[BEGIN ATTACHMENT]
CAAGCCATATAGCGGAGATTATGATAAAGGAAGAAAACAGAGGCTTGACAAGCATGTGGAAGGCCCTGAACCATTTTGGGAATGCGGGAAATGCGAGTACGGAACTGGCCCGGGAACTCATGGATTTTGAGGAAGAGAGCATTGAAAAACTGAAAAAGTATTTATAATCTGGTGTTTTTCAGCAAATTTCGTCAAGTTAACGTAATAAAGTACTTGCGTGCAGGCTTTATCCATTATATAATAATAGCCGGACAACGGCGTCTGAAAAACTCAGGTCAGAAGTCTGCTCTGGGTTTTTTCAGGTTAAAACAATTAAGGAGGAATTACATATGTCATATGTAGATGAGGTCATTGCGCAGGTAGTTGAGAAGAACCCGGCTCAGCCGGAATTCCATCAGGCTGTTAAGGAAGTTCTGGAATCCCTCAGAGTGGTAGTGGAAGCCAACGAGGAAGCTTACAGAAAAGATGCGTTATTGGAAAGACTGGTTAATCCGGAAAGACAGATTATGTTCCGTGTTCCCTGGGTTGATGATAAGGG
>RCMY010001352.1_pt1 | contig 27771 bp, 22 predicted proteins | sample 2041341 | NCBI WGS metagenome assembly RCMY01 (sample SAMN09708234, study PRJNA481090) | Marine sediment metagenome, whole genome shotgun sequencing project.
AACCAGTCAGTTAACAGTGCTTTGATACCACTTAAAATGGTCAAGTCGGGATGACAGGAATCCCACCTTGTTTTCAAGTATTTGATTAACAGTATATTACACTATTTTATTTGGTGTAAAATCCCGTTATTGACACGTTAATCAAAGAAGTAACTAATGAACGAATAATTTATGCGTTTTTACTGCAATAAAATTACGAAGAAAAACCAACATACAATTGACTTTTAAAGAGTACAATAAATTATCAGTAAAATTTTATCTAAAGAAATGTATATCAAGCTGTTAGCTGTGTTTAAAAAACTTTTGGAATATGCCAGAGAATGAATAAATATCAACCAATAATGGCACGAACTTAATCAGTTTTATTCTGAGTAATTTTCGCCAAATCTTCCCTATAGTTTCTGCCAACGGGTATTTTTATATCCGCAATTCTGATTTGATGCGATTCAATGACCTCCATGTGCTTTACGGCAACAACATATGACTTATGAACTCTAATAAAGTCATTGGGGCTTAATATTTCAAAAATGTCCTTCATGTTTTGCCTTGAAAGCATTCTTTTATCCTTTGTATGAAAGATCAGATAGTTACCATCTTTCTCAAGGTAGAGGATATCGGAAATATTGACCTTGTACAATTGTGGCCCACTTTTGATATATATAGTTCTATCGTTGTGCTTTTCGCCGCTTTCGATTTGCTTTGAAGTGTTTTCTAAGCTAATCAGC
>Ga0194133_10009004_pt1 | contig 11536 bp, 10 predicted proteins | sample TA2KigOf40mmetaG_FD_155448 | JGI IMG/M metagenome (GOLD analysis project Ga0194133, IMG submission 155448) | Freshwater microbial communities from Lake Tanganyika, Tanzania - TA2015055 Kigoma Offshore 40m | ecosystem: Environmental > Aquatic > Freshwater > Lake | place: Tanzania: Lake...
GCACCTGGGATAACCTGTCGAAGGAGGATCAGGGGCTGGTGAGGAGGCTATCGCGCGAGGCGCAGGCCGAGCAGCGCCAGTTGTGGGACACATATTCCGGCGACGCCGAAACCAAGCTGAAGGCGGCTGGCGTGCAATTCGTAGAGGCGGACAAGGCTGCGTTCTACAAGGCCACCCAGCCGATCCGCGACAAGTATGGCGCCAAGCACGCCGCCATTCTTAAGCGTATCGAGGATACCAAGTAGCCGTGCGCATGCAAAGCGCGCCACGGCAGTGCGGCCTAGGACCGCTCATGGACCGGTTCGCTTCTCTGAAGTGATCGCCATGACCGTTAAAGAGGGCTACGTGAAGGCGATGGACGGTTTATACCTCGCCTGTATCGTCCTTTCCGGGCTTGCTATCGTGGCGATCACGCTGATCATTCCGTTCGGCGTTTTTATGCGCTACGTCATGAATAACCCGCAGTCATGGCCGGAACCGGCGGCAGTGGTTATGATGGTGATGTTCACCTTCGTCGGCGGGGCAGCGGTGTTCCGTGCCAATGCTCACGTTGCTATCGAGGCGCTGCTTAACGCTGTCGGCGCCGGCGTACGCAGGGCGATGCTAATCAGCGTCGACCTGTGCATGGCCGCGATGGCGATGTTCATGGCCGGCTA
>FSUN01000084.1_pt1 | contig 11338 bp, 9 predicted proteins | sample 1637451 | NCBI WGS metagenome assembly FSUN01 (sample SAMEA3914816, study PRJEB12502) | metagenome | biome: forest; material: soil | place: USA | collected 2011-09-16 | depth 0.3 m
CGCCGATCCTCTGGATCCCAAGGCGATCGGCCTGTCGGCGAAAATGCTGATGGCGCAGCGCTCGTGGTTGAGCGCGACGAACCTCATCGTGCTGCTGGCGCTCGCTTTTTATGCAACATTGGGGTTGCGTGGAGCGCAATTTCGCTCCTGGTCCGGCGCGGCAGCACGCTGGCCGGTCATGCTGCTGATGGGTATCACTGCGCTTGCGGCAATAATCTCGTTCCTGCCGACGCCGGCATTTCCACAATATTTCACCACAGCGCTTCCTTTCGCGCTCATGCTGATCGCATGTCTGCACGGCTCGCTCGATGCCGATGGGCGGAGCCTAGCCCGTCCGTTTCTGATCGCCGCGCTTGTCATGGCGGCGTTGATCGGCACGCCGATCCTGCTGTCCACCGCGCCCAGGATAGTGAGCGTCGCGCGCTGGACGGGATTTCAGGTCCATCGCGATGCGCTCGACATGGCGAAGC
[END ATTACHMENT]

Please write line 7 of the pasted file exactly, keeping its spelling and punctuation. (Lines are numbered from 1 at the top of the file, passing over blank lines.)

CGCCGATCCTCTGGATCCCAAGGCGATCGGCCTGTCGGCGAAAATGCTGATGGCGCAGCGCTCGTGGTTGAGCGCGACGAACCTCATCGTGCTGCTGGCGCTCGCTTTTTATGCAACATTGGGGTTGCGTGGAGCGCAATTTCGCTCCTGGTCCGGCGCGGCAGCACGCTGGCCGGTCATGCTGCTGATGGGTATCACTGCGCTTGCGGCAATAATCTCGTTCCTGCCGACGCCGGCATTTCCACAATATTTCACCACAGCGCTTCCTTTCGCGCTCATGCTGATCGCATGTCTGCACGGCTCGCTCGATGCCGATGGGCGGAGCCTAGCCCGTCCGTTTCTGATCGCCGCGCTTGTCATGGCGGCGTTGATCGGCACGCCGATCCTGCTGTCCACCGCGCCCAGGATAGTGAGCGTCGCGCGCTGGACGGGATTTCAGGTCCATCGCGATGCGCTCGACATGGCGAAGC